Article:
Empathy Redux: Fuck Privilege Theory
Written in response to John Scalzi’s classic ‘Straight White Male: The Lowest Difficulty Setting’ essay, from 2012
Completely leaving aside its relevance and worth as an academic idea, discussions of privilege theory — especially on social media, and in the hot-take-o-sphere — seem to be all about sorting out who does or does not have the right to express their suffering, pain, anguish and frustration.
The core concept of ‘empathy’ is the opposite of that — it’s about putting yourself in others’ shoes; trying to understand others, trying to find some common ground.
The first thing privilege theory does is destroy empathy. It posits that you CANNOT understand another person, because their difference, their potentially multiple and intersecting sites of oppression, are beyond your experience, or capacity to comprehend.
This means you can be an ‘ally’ and sympathise with someone’s plight — but you can never say you understand it. That would be appropriation. Their pain can never be your pain.
But… here’s the thing about pain. We all feel it. A truly human reaction to the pain of another is to state that “an injury to one is an injury to all.” If we lived in an equal society, and had equal empathy for all our fellow humans, perhaps this is a credo we could live by.
Privilege theory would not be needed in such a society — and those who swear by it say that this is the argument for the theory. It targets where oppression, division and inequality exist, and seeks to root them out. But once exposed, it offers no solution — because privilege theory does not lend itself to collective action, but rather to extended debate, discussion; solving nothing. It is an accounting of guilt and an apportioning of blame, and offers no vision of the future.
Empathy starts from an understanding that pain, loss, grief, frustration, anger, are all universal. That our experiences of each differ less than we imagine. That we are all HUMAN and worthy of dignity, respect and compassion.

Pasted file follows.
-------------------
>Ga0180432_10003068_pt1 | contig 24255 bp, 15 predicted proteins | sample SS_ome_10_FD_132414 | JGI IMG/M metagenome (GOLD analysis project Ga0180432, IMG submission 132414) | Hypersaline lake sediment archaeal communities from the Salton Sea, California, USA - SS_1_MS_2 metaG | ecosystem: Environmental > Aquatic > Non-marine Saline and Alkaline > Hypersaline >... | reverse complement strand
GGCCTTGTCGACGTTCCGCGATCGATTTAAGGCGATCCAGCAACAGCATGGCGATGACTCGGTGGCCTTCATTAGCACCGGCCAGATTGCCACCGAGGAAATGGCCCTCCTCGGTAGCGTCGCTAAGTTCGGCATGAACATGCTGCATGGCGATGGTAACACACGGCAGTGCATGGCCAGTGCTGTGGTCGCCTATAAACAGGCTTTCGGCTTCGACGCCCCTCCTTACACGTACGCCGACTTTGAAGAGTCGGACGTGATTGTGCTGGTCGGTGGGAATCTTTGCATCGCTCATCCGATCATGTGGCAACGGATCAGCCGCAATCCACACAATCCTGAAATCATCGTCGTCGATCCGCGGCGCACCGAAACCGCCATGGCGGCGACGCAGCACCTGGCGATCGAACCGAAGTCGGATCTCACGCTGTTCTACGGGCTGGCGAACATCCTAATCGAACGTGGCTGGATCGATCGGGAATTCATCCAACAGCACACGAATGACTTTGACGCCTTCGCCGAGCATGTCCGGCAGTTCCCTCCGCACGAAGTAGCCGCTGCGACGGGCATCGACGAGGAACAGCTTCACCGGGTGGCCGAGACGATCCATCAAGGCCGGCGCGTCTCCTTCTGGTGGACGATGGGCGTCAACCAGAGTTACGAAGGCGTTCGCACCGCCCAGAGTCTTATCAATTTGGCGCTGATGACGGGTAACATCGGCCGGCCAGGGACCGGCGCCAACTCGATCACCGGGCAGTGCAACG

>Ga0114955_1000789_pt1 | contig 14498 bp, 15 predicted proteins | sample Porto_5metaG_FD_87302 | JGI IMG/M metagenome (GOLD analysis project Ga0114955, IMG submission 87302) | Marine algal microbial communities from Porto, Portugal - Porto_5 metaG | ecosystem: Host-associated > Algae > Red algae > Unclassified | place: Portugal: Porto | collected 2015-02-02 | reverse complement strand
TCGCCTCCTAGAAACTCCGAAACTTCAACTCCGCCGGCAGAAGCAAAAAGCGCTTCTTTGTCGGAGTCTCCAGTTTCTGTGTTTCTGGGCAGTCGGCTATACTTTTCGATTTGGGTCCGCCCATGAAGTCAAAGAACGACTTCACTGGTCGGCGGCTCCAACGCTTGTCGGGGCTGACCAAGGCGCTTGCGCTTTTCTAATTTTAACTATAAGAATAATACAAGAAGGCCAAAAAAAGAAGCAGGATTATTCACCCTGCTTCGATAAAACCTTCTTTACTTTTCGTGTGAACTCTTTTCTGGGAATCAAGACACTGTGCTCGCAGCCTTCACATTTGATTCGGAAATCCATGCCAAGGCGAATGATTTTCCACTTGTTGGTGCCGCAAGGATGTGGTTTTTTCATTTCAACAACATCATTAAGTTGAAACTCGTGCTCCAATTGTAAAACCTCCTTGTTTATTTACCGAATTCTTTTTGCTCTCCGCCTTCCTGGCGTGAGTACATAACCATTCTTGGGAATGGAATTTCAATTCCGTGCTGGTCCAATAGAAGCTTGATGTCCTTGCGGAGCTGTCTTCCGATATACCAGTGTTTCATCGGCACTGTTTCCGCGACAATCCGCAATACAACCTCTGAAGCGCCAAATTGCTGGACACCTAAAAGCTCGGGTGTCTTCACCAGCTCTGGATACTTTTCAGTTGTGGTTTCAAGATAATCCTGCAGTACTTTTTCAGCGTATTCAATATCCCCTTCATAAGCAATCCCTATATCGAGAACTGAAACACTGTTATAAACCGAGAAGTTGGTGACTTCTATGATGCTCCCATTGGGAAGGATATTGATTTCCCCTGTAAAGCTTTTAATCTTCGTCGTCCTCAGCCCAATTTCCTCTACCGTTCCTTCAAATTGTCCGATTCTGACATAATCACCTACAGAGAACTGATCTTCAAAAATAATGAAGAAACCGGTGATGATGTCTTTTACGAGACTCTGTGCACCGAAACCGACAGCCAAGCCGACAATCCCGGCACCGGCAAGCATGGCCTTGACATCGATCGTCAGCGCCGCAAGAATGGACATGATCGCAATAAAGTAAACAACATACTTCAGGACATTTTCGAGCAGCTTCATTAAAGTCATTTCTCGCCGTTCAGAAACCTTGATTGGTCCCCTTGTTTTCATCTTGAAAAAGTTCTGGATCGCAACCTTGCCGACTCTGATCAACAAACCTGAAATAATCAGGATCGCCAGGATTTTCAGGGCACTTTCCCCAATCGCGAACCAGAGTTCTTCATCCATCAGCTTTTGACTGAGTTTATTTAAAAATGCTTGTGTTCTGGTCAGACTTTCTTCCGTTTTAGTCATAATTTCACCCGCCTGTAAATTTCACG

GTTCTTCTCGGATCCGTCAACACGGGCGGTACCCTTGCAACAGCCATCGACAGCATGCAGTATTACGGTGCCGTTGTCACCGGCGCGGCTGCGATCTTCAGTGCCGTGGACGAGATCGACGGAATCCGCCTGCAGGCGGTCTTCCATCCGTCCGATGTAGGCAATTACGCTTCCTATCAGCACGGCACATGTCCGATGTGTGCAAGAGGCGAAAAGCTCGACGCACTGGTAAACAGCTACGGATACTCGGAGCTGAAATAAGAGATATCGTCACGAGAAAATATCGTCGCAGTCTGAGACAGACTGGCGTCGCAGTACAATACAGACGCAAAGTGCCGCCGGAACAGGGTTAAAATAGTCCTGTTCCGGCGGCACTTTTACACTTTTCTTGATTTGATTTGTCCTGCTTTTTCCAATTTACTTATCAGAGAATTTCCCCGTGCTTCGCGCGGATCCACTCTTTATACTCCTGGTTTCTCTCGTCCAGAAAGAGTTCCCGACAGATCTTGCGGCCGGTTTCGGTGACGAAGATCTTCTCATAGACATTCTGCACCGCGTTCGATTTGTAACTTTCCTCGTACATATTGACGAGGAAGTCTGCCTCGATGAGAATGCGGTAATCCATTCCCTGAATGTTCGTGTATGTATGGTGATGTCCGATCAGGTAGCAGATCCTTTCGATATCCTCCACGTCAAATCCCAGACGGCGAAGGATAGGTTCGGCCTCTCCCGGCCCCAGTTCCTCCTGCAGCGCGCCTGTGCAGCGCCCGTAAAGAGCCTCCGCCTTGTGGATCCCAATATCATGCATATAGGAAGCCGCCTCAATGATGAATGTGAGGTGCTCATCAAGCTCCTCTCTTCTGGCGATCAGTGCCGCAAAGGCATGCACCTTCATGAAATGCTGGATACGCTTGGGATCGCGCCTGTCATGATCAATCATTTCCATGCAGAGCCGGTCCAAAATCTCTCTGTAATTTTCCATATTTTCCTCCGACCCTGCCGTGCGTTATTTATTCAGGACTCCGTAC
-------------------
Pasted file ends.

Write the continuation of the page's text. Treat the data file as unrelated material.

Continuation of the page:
Empathy is a radical position. It takes bravery, imagination, and heart to feel empathy for someone different from you. To grind the axe of any theory, whether it has merit or not, tends to lead to the opposite — argument, dissent, disunity, and worst of all, the urge to compare and contrast experiences for their differences, rather than their similarities. Privilege theory becomes the drawing of battle lines within the allied camp.
The ‘knapsack of privilege’ is as unhelpful and impractical a concept as the false meritocracy, and just as toxic to our culture, and our sense of self. It’s not that inequality, oppression and privilege do not exist — far from it. It is simply that they cannot be eroded, overthrown or suppressed by driving divisions between people. To erase privilege, we must be united. All of us.
Facing the world that we face, constantly on the precipice of new wars, disasters and death, what do we need more — a theory that helps us draw lines between people, or a new appreciation of human nature’s most precious commodity?
Marxists would have you understand this in the terms of class struggle — while that argument is compelling, and while I may agree that capitalism’s ruthless predations are at the heart of many of our problems, I do not believe it is work, or class, that unites us.
It is the capacity for empathy. We just need to find a little more of it.